1st Jan 2003
Matthew R Walsh
Real Living with Multiple Sclerosis
"SOONER OR LATER, we will all quote our mothers."--Bern Williams.
Most of us realize how much we've learned from our moms. Through many difficult circumstances, my mother and I have built a strong bond. I've learned lessons I would never have realized on my own.
My mom was diagnosed with MS about 3 years ago. Multiple sclerosis not only affects my mother, it affects me. I've stood by her through many hard times, and we've shared the burdens. I too experience personal obstacles created by my mom's illness.
"My Mom Deserves to be Healthy"
My mom experiences frequent headaches, muscle weakness, depression, chronic fatigue, numb hands, and loss of decision-making skills. At times, she's unable to carry on conversations with other people. These are all common symptoms of MS.
I've experienced several emotional struggles because of mom's condition. It's particularly difficult because most of my friends' parents are healthy. My mom deserves to be healthy too after all she's done for her four children. It hurts to see her struggle as a single parent caring for my 6-year-old brother. She's a beautiful and intelligent woman yet, because of her illness, she lacks the confidence to find a companion.
Although I've worried about my mom's isolation, recently she's getting out into the single adult crowd. Even though she's finally made this adjustment, it still hurts me because so many of my friends" parents are healthy, happy couples.
All of my brothers deal with these emotions in different ways. I feel that we need to get together and talk about what's bothering all of us. Although expressing our feelings to one another may be difficult at times, it would deffinitely be worthwhile.
I've taken on more responsibility than many people my age. I feel that I need to be there for my mom and little brother. I'm constantly watching my little brother when mom is busy or at work. At times, it feels as if I'm letting her down when she needs me to do something and I want to go out with my friends. It's difficult to leave when she needs me. The inner conflict this situation creates is extremely difficult.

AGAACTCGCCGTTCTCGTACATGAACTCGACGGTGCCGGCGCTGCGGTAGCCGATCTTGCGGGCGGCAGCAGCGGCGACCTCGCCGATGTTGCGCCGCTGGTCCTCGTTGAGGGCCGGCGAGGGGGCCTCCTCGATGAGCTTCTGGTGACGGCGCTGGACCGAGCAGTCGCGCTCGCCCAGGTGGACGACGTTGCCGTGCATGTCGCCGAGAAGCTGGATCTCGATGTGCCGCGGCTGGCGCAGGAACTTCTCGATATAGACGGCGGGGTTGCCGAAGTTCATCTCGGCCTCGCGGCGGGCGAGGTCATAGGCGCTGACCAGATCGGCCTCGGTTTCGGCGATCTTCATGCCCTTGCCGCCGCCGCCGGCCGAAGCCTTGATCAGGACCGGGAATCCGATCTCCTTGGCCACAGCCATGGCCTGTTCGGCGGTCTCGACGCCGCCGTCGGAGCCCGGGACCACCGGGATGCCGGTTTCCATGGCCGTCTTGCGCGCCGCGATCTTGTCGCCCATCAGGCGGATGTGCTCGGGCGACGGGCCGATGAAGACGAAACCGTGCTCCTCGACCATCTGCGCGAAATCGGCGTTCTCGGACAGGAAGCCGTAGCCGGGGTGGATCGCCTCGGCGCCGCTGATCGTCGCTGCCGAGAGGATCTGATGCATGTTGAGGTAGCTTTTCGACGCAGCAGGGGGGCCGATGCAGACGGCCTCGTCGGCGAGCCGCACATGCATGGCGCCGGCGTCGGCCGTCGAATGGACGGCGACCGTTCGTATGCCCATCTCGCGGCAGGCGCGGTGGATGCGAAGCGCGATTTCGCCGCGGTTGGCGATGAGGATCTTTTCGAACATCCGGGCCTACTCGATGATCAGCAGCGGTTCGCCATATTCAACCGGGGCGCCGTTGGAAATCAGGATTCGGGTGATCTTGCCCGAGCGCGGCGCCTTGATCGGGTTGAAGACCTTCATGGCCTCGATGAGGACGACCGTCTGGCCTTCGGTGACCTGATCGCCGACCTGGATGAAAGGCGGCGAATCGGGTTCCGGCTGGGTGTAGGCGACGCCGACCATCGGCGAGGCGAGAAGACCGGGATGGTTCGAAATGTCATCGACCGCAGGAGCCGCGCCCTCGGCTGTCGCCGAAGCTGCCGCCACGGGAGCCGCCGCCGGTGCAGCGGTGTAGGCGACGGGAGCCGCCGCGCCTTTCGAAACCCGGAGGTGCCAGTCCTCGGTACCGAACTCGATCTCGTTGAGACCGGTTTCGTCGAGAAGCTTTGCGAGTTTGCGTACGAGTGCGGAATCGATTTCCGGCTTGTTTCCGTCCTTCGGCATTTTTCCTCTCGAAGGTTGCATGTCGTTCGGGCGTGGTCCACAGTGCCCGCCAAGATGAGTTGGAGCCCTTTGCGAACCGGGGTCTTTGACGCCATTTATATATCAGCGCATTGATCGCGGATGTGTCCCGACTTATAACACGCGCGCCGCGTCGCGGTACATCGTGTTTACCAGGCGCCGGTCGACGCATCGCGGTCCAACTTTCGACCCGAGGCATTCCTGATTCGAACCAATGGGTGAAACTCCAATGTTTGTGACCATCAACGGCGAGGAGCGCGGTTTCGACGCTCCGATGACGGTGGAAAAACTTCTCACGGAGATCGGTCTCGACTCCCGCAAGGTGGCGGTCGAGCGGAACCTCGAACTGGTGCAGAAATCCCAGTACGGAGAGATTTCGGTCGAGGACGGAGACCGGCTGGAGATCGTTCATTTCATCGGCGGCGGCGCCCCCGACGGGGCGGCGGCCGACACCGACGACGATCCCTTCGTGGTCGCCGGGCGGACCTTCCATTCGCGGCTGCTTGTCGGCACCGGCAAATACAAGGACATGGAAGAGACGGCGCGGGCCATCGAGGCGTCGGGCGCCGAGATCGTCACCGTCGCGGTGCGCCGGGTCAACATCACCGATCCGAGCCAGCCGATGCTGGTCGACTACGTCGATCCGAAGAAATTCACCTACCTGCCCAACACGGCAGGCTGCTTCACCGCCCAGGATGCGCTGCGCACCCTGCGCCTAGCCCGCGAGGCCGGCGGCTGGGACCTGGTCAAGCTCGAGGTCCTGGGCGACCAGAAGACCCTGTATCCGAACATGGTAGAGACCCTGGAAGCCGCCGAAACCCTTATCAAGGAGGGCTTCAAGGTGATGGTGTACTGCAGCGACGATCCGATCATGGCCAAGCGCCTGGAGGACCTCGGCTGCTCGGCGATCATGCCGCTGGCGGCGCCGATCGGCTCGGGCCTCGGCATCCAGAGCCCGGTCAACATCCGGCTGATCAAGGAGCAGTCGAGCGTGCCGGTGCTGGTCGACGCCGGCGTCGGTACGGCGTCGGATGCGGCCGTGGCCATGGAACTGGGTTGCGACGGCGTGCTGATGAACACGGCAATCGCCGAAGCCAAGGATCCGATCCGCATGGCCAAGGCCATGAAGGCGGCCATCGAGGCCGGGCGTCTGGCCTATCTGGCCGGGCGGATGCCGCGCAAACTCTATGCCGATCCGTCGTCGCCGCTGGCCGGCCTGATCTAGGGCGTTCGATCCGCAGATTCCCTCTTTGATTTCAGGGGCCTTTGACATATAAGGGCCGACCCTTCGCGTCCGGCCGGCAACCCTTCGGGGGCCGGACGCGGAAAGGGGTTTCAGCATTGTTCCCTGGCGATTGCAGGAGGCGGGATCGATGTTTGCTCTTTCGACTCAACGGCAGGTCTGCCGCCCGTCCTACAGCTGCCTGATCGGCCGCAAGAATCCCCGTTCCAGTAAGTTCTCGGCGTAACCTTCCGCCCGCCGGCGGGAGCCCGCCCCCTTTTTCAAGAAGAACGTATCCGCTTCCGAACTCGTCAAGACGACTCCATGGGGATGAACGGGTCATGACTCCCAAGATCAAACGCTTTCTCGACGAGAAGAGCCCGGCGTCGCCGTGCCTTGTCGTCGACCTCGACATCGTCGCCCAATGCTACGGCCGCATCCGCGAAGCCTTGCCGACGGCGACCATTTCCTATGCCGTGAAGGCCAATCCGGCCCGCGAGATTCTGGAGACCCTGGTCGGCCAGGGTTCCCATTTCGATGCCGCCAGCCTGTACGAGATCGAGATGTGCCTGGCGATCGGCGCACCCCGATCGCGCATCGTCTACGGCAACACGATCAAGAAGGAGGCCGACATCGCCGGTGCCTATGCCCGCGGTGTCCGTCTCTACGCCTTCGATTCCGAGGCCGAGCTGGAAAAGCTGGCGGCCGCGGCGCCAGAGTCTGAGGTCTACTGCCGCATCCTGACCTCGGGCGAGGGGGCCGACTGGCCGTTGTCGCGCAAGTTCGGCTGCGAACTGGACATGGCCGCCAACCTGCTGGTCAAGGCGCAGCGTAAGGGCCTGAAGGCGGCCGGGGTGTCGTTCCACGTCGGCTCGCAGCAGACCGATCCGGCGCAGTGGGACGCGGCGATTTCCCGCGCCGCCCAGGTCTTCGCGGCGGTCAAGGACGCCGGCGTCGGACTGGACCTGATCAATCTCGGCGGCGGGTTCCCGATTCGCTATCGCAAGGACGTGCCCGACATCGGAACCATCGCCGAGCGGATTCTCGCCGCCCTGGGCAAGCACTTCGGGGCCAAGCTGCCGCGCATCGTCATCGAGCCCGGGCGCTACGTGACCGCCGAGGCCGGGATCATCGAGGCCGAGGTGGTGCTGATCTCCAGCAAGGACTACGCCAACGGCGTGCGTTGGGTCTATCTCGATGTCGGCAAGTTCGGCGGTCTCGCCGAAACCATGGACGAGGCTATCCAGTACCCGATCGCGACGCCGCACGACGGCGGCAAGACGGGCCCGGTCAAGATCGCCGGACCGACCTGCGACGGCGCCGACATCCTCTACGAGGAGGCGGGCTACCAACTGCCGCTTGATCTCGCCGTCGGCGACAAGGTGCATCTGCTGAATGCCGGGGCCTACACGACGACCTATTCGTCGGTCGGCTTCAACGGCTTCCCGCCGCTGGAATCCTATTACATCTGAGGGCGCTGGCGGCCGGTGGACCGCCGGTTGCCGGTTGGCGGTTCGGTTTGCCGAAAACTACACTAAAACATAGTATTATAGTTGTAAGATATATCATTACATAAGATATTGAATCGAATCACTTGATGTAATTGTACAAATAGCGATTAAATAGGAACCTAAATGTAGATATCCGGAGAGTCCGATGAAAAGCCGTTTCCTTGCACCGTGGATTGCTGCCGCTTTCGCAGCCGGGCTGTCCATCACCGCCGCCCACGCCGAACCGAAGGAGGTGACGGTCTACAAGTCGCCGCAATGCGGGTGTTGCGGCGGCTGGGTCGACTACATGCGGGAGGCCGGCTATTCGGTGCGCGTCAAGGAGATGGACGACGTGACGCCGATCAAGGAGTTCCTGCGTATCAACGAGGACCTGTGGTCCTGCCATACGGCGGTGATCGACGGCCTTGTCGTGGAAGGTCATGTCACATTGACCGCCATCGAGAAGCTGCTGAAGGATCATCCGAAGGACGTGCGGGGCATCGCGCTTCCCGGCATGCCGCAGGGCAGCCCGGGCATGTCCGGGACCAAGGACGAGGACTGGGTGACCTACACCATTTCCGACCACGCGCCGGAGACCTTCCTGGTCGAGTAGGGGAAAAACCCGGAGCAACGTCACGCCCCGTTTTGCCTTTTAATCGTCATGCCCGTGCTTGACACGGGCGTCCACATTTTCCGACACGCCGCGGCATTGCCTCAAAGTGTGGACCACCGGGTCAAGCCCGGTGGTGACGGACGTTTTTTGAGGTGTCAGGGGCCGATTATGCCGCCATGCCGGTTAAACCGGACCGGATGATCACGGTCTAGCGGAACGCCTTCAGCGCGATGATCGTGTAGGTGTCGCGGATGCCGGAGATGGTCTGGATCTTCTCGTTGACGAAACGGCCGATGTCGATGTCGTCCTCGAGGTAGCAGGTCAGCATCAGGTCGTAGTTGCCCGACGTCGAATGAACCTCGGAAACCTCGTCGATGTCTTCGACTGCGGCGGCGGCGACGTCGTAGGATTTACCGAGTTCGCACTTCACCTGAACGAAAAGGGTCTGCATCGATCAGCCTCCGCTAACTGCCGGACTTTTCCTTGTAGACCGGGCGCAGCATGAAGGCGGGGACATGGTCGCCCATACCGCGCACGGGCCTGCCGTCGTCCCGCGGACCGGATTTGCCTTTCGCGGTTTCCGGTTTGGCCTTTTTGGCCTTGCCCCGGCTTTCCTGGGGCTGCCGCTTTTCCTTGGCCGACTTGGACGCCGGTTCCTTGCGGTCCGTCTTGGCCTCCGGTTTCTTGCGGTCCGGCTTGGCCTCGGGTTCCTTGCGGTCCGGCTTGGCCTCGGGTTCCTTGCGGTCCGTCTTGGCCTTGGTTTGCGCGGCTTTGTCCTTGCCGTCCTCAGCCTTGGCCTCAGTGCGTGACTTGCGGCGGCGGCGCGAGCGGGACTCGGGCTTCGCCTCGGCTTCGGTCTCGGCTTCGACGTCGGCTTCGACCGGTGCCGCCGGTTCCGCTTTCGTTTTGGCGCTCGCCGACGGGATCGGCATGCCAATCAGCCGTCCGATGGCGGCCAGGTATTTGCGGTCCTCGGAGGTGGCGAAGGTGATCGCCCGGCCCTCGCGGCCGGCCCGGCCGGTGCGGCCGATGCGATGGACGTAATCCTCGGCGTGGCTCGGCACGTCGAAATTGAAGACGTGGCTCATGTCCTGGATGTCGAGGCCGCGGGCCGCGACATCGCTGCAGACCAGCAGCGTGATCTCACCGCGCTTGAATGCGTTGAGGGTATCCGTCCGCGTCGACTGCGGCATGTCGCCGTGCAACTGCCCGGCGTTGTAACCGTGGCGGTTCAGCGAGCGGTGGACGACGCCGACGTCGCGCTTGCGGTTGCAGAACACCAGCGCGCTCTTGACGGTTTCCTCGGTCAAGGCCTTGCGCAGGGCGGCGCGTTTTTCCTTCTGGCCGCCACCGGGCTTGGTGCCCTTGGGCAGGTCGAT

I feel guilty about the way I treat my mother. In a split second, she can become very angry, sad, or tired. I never know what to expect because these flare-ups can come at any time.
Whenever I'm discontented and lash out, she always says that she can't deal with my reaction at that time. I'm not sure how I'm supposed to talk to her about what's bothering me. It's very hard to explain my feelings to her without becoming angry. I couldn't wait to leave home, but I still feel tied to my mom by loyalty, responsibility, and love. I have an extremely hard time understanding why this has happened to my mom.
I'm often overwhelmed by this situation and need to just get away. In the heat of the moment, I fail to realize why I'm angry. At times, I'm infuriated with my mother, but the underlying anger that I'm actually dealing with is at MS. I've repeatedly apologized to her. I care for my mother more than anyone. That's how I know that it's not mom that I'm having trouble with, it's the situation that we're in together.
"I Worry about My Mom Every Day" Sometimes, I feel as if I've been forgotten. It seems that everyone is concerned with my mom's MS. I don't think she realizes the problems that I face. Even when I'm struggling, she's the one who's sick. I feel that I have to bottle up my emotions until they erupt. When I do this, it's far worse than if I'd dealt with these feelings immediately. I know that mom has the most difficult time of all, but the people around the person with MS experience problems too.
I worry about my mom every day. Parents are supposed to support their kids, but I've taken on the burden of supporting my mom. Every time she needs something, I get it. Every time she needs to leave, I'm the baby-sitter. Every time she cries, I'm her comforter. Now that I'm away in college, I think about her even more. I constantly worry about how she'll function in the future and question how things will turn out. Will I still have the same loving mom after I come back from college? Am I calling enough to keep her happy? Mom may not realize this, but I worry about her as much as she worries about me.
I've already begun to quote my mother: "We all need to stick together." I can't even reveal how much I have learned from her. My mom is a huge part of who I am. Attending college is not an act of abandonment. It's an important step to help my future, as well as my family's. MS has affected both of us, but the disease will never injure our relationship in any way.
Through our battles with MS, we've become closer than ever before. I expect we'll keep building an even better relationship as time goes by.
Editorial Advisory Board note: The National Multiple Sclerosis Society
(11-800-FIGHT-MS) provides information and programs to help children deal
with a parent with MS.
© 2002 Real Living with Multiple Sclerosis